Kant developed this dynamic of freedom that always misses the mark in principle (cf. Kant 1788, 48f). In psychological empirical terms, it is self-evident that the humans are not free, but causally determined; in comparison the concept of freedom seems to be just as indispensable as incomprehensible from a transcendental perspective and proves to be a regulative concept of reason: we need the concept of freedom in order to be able to conceive of a freely acting cause in the empirical world, a self-determining causality, even though specifically this does not exist and everything is physically conditioned. Progressing from cause to cause, reason cannot conceive of a being acting outside of cause and secures a corresponding place in the intelligible world with a concept of freedom tied to moral law. In other words, we must conceive of ourselves as free from a moral perspective and hence responsible for our actions and seek this freedom, not because we can ever reach it, but because we are this freedom as subjects. Marx clearly distanced himself from Kant in this point: “What this reveals, on the other side, is the foolishness of those socialists (namely the French, who want to depict socialism as the realization of the ideals of bourgeois society articulated by the French revolution) who demonstrate […] that history has so far failed in every attempt to implement them [freedom and equality] in their true manner, but that they have now, like Proudhon, discovered e.g. the real Jacob, and intend now to supply the genuine history of these relations in place of the fake. The proper reply to them is: that exchange value or, more precisely, the money system is in fact the system of equality and freedom.” (Marx 1857/58, 174) To put it somewhat more paradoxically: striving for freedom through critique does not lead to freedom, but is instead an adjustment mechanism that contributes to the necessary normalization processes in capitalist society; in a finally free society no one would still have to strive for freedom. Freedom conceived of in the absolute sense goes hand in hand with slavery, because it means that some are absolutely free only because everyone else is working for them. Freedom can thus only be grasped as a freedom from … and a freedom to …, and it is here that critique has its local, propelling significance. That is not trivial, but neither is it momentous. Critique that aims for what is new cannot derive its measures simply from previous concepts, for that could prove fatal to it. “The socialism of a certain epoch, namely of the late 19th and early 20th century, maintained that people in capitalist societies do not receive all possibilities for development and realization; that human nature is actually alienated in the system of capitalism. And this socialism dreamt of a human nature that is ultimately to be free. Which model did it use to imagine, to conceive of, to realize this human nature? In fact it was the bourgeois model. […] The universalization of the bourgeois model was the utopia that inspired the constitution of Soviet society [and that of the people’s democracies].” (Foucault 1974, 619) Foucault thus points out that the authoritarian and totalitarian moment in the tradition of the left results specifically from wanting to realize the bourgeois norms of freedom, self-development and self-realization. This should be the object of critique. Further speculating in terms of hegemonic theory, the superiority of bourgeois society consists in being clever enough that this aspiration to realize its norms is not even its intention, but is instead left to its opponents, who thus always find themselves facing the following trilemma: either they cannot realize the aspiration, but perpetually try again to roll the stone up the hill – in other words corresponding to the Kantian program of the regulative idea; or they realize the norms of equality and freedom and prove themselves to be totalitarian; or they gain insight into the totalitarian tendency and come to the conclusion of grasping these norms only in the ideal sense, that they are to be aspired to, but never really realized and therefore need to be limited from within. This kind of reserve discredits the left and limits its goals.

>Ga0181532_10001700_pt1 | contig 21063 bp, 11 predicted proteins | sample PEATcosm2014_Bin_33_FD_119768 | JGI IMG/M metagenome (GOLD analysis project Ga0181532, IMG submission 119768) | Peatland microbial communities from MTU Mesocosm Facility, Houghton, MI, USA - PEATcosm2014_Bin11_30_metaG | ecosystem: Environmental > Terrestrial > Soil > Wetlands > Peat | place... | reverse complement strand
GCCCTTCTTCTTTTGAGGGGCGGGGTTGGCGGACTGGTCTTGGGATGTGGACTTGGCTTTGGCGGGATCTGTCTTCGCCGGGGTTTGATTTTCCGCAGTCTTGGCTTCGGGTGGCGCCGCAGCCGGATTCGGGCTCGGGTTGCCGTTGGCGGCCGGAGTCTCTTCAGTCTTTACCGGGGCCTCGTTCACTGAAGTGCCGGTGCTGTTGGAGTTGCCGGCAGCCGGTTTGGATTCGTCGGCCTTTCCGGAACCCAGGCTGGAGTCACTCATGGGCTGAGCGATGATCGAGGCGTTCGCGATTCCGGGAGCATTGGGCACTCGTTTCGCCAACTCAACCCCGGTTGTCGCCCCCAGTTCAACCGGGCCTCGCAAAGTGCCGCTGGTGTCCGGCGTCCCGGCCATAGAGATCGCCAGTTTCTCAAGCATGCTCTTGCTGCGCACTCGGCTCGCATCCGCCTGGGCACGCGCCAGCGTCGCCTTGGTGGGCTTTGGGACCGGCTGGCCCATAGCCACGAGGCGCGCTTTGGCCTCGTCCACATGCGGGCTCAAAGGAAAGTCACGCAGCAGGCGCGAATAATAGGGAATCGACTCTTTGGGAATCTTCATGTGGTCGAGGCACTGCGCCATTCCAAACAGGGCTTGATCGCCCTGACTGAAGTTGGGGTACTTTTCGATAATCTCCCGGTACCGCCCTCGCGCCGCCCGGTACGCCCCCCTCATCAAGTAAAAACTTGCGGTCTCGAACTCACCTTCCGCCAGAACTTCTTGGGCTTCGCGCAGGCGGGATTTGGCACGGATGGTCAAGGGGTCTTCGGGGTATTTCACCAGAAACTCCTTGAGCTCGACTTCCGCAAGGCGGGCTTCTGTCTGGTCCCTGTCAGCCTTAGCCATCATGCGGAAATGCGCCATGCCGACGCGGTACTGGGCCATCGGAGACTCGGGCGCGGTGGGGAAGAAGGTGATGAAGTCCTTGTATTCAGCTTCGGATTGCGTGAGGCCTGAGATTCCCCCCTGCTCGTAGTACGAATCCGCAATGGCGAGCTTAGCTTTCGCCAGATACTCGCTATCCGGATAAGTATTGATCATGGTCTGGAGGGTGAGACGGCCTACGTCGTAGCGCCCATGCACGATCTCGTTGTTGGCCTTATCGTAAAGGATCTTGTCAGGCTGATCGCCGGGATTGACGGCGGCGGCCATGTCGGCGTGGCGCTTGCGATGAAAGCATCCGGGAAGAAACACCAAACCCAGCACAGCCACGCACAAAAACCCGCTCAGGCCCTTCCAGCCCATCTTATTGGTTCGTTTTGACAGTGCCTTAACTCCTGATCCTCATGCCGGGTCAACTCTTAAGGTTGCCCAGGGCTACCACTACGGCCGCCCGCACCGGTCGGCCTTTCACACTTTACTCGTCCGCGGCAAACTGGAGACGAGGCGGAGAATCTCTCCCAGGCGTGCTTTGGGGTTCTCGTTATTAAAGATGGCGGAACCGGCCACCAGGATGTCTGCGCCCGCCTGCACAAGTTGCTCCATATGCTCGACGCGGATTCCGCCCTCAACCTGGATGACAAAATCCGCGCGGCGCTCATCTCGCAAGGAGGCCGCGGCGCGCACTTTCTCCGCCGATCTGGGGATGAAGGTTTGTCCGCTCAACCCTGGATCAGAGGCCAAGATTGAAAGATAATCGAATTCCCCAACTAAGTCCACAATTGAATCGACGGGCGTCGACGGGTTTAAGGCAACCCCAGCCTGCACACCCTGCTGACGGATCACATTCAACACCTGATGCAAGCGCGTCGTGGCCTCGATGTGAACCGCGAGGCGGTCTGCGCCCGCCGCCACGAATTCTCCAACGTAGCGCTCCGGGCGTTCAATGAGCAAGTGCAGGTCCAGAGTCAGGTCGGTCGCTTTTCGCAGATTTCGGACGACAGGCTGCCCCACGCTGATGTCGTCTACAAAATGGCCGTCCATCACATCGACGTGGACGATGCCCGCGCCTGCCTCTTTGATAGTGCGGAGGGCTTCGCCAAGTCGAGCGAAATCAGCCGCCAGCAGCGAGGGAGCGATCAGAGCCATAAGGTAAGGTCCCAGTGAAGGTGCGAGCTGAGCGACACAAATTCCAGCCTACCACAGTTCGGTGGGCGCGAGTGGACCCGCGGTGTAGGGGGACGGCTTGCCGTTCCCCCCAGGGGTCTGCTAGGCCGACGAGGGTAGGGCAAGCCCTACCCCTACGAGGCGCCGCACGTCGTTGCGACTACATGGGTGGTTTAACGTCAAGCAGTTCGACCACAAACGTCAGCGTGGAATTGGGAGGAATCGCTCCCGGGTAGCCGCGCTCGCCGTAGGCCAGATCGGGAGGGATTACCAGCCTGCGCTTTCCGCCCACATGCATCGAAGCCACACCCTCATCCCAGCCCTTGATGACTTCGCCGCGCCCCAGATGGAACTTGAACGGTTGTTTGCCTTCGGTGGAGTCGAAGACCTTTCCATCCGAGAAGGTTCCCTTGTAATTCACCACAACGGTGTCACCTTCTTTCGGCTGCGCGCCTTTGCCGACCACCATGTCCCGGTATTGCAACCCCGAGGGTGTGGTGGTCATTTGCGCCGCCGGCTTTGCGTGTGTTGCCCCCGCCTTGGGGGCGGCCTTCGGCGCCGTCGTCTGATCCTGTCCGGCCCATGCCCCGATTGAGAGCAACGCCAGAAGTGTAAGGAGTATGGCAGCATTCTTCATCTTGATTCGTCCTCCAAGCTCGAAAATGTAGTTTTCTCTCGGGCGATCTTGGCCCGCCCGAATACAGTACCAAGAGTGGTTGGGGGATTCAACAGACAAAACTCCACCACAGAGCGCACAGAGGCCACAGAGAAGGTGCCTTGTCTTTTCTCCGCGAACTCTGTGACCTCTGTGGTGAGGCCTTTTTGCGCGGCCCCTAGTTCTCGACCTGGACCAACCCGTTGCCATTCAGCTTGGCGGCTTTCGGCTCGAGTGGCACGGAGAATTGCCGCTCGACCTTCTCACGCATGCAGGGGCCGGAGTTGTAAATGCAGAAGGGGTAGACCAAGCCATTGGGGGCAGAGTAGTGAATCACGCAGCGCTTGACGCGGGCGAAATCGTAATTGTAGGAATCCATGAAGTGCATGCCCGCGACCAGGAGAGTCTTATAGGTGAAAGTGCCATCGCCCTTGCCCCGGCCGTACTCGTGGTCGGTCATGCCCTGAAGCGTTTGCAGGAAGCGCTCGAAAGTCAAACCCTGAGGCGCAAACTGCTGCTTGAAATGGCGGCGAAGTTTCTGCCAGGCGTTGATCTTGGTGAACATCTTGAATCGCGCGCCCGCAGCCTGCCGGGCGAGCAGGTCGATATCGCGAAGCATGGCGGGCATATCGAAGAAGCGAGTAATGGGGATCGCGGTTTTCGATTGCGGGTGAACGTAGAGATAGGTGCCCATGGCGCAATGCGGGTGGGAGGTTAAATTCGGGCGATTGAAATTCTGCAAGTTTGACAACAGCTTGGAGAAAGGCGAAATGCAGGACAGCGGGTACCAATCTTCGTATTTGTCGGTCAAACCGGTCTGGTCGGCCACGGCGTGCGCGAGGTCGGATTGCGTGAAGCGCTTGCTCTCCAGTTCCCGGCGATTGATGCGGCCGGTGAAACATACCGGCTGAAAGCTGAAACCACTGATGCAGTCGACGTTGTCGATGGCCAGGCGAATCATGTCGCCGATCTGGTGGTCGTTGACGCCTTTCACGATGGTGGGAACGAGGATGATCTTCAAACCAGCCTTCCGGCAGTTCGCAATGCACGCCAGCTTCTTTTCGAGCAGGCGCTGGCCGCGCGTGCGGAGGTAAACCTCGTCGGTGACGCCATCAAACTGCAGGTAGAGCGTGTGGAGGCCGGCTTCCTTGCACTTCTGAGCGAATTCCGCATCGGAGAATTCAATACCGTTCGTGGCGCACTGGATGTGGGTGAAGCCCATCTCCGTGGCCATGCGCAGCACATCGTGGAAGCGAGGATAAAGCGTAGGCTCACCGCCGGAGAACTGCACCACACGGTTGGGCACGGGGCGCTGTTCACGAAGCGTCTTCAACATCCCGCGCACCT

If critique wants to counter this logic, it must be radical, it must not only criticize all the conditions, under which people are enslaved, abandoned and despicable. It must analyse and deconstruct the measures of critique, critique itself in terms of its practical functionality and its consequences. The goal of this kind of meta-critical critique is to materialistically and radically imagine the dialectics of these concepts and norms, to which critique refers, finally even the concept of critique itself. It is not a matter of drafting the concepts abstractly, but rather of thinking them through all the way to their limits, in order to grasp the practices associated with them and to firmly negate them; from there it becomes clear that things cannot simply go on in the same way, and what is new about living together can only be imagined and carried out in new concepts. Marx pointed this out: “From the standpoint of a higher economic social formation, single individuals’ private ownership of the earth will appear as vulgar as one person’s private ownership of another person.” (Marx 1894, 784) This consideration also applies to freedom and equality to the extent that these must have become as fixed as popular prejudice, indeed objective forms of thought, if the regular exchange of goods for money is to be carried out (cf. Marx 1867, 74). Where the concepts of freedom and equality turn around and cancel themselves out, a state would ultimately arise – according to Adorno – in which individuals are no longer measured against a criterion of equivalence; reconciliation would consist in measureless difference (cf. Demirović 2004).